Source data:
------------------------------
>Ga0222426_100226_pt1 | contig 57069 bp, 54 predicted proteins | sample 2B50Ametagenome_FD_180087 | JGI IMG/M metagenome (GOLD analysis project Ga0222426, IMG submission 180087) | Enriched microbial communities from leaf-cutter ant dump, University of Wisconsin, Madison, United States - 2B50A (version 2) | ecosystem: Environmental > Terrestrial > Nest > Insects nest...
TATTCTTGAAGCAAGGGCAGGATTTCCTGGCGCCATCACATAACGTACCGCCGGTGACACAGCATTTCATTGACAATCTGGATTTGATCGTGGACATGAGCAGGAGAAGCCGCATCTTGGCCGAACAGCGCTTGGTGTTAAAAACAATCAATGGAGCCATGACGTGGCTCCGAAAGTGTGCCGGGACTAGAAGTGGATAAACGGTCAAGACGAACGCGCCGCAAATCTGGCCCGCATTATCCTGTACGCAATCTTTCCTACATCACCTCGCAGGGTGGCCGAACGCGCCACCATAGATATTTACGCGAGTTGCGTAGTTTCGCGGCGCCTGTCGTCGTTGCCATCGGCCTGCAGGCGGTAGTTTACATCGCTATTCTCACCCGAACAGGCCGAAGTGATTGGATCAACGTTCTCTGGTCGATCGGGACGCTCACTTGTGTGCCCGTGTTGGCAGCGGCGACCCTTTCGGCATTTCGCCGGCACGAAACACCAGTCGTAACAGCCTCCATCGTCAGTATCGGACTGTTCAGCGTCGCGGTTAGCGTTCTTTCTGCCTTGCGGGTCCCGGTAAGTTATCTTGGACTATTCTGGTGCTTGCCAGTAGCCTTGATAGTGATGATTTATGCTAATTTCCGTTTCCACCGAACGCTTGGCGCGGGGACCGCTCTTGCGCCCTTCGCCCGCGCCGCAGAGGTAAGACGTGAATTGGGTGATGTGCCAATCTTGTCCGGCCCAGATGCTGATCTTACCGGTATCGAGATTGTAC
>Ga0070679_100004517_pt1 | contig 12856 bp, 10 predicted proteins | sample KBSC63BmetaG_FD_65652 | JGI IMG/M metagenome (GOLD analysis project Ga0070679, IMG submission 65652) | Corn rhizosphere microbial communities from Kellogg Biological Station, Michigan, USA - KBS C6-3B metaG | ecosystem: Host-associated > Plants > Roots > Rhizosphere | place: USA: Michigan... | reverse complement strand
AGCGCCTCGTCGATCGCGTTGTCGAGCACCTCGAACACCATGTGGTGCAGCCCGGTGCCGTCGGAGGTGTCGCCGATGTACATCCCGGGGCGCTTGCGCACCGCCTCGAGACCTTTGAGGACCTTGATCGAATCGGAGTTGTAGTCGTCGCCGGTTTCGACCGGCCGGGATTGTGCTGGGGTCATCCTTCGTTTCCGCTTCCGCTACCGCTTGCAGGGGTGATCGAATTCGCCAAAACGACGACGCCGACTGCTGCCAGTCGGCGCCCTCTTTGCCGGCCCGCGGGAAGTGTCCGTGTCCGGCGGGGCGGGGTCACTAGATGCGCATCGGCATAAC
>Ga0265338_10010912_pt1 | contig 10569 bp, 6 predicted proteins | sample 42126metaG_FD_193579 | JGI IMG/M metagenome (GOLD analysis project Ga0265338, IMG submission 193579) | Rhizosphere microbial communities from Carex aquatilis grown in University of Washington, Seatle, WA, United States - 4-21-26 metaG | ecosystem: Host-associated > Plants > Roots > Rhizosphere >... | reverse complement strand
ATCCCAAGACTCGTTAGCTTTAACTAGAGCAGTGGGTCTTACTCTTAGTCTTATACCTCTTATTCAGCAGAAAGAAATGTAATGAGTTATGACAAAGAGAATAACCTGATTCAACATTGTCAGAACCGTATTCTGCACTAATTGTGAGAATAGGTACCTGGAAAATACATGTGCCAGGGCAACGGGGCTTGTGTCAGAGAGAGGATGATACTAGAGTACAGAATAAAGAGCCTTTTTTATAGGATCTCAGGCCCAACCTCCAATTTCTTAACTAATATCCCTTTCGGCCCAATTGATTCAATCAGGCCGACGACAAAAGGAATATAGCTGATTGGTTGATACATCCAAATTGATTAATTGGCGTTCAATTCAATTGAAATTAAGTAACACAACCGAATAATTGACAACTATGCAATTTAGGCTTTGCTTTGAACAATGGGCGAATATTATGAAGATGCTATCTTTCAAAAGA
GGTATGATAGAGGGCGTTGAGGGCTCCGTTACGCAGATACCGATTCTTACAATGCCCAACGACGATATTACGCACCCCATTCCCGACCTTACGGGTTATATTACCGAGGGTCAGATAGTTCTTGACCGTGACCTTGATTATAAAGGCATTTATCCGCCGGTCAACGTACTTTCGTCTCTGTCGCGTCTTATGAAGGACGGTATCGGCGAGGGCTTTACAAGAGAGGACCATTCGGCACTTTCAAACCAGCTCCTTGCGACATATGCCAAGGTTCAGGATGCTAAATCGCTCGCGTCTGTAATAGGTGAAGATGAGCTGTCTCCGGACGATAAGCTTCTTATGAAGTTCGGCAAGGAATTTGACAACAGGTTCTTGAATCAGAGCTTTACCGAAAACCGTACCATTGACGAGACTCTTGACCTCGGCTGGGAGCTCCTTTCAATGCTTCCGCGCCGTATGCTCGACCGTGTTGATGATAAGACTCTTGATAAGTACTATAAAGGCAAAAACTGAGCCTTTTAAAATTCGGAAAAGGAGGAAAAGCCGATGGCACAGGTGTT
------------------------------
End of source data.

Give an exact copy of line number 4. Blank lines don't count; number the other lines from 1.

AGCGCCTCGTCGATCGCGTTGTCGAGCACCTCGAACACCATGTGGTGCAGCCCGGTGCCGTCGGAGGTGTCGCCGATGTACATCCCGGGGCGCTTGCGCACCGCCTCGAGACCTTTGAGGACCTTGATCGAATCGGAGTTGTAGTCGTCGCCGGTTTCGACCGGCCGGGATTGTGCTGGGGTCATCCTTCGTTTCCGCTTCCGCTACCGCTTGCAGGGGTGATCGAATTCGCCAAAACGACGACGCCGACTGCTGCCAGTCGGCGCCCTCTTTGCCGGCCCGCGGGAAGTGTCCGTGTCCGGCGGGGCGGGGTCACTAGATGCGCATCGGCATAAC